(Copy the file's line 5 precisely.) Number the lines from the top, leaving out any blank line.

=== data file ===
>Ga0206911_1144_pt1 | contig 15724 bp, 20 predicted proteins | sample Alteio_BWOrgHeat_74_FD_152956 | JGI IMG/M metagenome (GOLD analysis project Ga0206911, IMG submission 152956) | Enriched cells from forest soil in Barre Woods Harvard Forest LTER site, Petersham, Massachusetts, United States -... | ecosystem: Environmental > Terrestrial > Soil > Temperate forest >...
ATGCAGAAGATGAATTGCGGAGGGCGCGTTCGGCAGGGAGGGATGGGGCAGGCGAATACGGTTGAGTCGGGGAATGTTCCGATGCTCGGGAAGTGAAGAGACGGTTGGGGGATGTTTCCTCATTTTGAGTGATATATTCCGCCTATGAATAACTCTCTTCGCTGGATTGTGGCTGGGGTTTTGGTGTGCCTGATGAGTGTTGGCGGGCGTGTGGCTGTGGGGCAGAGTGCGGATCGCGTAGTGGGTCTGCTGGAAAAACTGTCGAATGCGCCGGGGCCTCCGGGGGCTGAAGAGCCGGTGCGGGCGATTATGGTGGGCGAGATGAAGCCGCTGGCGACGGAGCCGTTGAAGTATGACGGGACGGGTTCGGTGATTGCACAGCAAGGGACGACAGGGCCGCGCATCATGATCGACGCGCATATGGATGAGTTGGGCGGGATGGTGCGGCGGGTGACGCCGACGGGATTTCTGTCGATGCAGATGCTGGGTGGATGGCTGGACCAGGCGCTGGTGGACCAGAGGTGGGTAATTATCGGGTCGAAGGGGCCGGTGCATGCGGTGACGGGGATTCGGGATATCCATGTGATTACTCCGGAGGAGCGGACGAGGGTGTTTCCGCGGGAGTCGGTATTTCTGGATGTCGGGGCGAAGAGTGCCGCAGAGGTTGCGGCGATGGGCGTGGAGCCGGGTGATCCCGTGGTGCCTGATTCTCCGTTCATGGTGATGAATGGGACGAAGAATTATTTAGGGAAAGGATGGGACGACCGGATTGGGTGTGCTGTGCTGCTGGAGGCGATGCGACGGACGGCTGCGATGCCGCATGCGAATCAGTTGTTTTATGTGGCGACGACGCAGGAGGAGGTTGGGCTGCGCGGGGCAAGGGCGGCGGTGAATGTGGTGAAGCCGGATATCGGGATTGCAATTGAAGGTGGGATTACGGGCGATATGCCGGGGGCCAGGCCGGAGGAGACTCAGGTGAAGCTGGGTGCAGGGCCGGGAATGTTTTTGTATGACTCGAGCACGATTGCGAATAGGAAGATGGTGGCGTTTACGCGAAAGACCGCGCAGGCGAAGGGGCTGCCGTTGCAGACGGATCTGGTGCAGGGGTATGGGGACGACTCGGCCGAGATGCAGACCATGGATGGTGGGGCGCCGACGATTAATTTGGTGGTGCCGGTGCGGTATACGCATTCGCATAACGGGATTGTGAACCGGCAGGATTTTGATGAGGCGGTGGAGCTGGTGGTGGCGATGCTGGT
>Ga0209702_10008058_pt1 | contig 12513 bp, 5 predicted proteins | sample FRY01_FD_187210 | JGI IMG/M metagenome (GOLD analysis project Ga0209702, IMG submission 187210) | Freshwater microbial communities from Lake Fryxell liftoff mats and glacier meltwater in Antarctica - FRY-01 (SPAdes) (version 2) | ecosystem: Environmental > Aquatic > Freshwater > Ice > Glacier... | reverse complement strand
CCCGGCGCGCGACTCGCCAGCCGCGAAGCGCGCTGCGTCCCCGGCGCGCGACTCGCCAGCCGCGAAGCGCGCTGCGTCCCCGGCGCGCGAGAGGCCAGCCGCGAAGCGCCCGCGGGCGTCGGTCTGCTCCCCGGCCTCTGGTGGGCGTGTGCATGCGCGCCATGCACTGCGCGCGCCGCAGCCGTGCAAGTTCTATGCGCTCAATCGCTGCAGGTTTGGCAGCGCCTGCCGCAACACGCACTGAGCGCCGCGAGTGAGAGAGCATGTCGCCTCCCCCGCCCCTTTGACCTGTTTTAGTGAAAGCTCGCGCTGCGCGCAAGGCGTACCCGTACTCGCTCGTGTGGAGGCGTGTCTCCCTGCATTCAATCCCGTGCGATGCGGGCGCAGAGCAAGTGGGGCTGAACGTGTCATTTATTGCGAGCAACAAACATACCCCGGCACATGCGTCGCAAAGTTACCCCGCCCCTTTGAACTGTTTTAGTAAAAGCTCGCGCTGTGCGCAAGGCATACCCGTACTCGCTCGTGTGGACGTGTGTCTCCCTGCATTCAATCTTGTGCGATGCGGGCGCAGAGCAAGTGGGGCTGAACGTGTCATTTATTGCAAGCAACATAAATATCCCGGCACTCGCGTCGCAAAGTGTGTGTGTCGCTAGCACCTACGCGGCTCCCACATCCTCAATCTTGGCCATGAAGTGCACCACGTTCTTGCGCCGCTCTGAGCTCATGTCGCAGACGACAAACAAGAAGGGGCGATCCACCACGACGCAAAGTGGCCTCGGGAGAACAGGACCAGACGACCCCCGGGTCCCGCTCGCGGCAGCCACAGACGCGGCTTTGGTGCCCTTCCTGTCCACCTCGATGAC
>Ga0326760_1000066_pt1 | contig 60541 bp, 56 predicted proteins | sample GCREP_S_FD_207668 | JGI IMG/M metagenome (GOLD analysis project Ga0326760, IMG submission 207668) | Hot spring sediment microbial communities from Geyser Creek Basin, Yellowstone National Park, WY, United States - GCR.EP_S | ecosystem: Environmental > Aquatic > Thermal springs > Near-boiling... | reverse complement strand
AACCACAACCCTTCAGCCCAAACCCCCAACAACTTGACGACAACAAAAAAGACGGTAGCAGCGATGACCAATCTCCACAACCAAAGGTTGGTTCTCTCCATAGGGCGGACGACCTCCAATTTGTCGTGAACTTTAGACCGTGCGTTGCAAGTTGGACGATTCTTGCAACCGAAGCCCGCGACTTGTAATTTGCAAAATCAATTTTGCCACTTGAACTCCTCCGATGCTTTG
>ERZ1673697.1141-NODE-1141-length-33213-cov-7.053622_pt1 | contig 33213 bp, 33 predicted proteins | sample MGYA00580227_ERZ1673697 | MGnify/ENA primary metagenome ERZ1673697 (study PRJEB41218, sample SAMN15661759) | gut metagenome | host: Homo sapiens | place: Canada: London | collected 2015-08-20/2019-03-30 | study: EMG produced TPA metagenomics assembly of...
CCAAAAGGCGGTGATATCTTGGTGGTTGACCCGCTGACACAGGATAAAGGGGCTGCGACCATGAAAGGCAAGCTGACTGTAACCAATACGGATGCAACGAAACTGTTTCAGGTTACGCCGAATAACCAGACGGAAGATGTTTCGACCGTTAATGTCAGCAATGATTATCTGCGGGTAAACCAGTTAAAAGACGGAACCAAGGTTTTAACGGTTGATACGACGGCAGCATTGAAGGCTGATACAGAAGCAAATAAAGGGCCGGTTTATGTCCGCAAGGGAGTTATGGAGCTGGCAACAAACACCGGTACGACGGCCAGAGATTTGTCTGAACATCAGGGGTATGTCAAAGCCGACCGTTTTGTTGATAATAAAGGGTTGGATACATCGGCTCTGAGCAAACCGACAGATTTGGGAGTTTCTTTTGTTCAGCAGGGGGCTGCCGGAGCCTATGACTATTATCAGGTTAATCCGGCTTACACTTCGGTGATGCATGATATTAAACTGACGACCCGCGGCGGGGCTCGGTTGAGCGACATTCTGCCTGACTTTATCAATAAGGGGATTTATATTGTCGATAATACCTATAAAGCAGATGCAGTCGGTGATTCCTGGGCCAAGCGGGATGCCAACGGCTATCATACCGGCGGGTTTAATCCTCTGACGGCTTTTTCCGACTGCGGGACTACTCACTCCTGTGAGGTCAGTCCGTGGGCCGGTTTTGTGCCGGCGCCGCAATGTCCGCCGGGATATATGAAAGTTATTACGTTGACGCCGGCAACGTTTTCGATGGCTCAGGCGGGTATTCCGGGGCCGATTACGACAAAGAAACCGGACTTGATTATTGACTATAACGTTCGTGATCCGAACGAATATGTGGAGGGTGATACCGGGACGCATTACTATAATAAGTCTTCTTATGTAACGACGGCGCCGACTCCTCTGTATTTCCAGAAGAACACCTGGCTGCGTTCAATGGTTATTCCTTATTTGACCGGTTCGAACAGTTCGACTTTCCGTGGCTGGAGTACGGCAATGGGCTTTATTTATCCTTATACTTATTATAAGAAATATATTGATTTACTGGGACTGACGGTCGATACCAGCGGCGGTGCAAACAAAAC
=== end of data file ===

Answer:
>Ga0326760_1000066_pt1 | contig 60541 bp, 56 predicted proteins | sample GCREP_S_FD_207668 | JGI IMG/M metagenome (GOLD analysis project Ga0326760, IMG submission 207668) | Hot spring sediment microbial communities from Geyser Creek Basin, Yellowstone National Park, WY, United States - GCR.EP_S | ecosystem: Environmental > Aquatic > Thermal springs > Near-boiling... | reverse complement strand